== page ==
Soybean Economics

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Tim Hambrick, Ext Ag Agent

Soybean Economics
 A quick study of USDA statistics will show something a bit striking – soybean should be one of our most intensively managed crops! Why? Because soybean is our largest acreage crop. If you look at the statistics over the 4 county area, we plant about 22,000 acres of corn, 7200 acres of tobacco, and 5300 acres of wheat totaling 34,500 acres. In the same 4 county region, we plant about 36,000 acres of soybeans. Since plant more soybeans than the other 3 row crops combined we need to insure those 36,000 acres are profitable!
When a producer enters the NC Soybean Contest, yield is measured and that’s what most people are interested in. But, Dr. Jim Dunphy, also enters each yield into a 2nd contest – one that measures the profitability of that entry. That’s the portion that should generate the highest level of on-farm conversation.
The 2017 soybean crop was very good. For the very first time, NC soybean producers hit the 100 bu mark, not once, but 3 times. To go along with those three 100+ bu yields, NC produced 6 entries that yielded 90-99 bushels, and another 17 that were in the 80-89 bu range. The crop was so good, the state soybean record was broken 4 times by three different producers, settling at 107.4 bu/acre. Since each of these fields was a minimum of 3 acres in size that produces some pretty good production data.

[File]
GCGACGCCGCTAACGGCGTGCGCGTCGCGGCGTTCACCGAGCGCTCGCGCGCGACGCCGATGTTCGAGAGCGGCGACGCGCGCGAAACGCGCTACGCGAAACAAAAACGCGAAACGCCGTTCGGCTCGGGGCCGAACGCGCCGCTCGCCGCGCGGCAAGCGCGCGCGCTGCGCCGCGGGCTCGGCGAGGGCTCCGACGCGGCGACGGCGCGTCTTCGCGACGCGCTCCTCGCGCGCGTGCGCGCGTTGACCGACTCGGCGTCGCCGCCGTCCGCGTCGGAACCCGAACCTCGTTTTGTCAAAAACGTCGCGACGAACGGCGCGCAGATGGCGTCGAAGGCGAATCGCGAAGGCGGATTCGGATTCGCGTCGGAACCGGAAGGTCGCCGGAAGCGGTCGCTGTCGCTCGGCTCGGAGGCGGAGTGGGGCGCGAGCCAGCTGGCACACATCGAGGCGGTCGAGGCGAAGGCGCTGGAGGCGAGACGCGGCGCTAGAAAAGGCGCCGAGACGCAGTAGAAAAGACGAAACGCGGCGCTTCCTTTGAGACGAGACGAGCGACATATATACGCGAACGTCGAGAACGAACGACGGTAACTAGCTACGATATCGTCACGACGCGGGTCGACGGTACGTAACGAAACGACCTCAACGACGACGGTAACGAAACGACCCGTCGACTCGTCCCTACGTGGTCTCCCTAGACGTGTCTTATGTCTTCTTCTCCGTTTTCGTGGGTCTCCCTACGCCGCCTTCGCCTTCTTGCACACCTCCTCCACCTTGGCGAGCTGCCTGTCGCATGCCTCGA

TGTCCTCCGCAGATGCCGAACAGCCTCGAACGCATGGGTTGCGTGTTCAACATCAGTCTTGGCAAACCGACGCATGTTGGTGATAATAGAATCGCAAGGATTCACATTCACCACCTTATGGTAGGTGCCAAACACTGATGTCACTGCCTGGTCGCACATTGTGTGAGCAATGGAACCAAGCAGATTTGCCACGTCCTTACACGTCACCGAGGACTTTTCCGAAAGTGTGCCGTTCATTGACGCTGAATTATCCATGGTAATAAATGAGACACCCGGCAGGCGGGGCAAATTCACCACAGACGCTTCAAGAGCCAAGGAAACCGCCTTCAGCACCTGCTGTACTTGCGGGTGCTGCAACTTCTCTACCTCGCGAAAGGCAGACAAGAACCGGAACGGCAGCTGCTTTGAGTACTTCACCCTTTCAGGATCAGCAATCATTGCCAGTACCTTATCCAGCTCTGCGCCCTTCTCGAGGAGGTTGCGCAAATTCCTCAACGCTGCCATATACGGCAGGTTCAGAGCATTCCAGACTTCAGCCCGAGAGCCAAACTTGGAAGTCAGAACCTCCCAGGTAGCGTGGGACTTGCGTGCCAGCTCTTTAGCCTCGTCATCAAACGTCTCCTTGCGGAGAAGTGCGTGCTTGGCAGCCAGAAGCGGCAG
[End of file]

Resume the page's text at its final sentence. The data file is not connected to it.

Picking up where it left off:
Here are a few per acre tidbits gleaned from those 63 contest entries:
1. Seed Cost – lbs of seed planted ranged from 31-75 lbs. Average was 46 lbs planted. Average seed cost was $49.17.
2.  Herbicide Cost – average herbicide cost was $43.82. Two double croppers used no herbicide so the low cost was 0.
3.  Insecticide Cost – 25% of the entries used no insecticide. The other 75% had an average insecticide cost of $13.45.
So here is the question. Based on the numbers above, are there areas you can improve upon? Are your costs below average, average, or above average? If other growers are doing something you are not, is there room to improve your bottom line?
Just a few more statistics:
Average yield in he contest was 75.8 bu. High of 107.4, low of 49.1
Average profit per acre was $74.54. High of $291.37, low of -225.55
We will be discussing soybean production pertaining to profitability at the Feb. 16 production meeting. If you are interested in producing high yield, profitable soybeans, be sure to register for that grain meeting by calling me at 703-2857. I need to hear from you by Feb. 8.
IF you want a full copy of the economics report, let me know and I’ll stick one in the mail. The big chart covers much more than what I touched on here.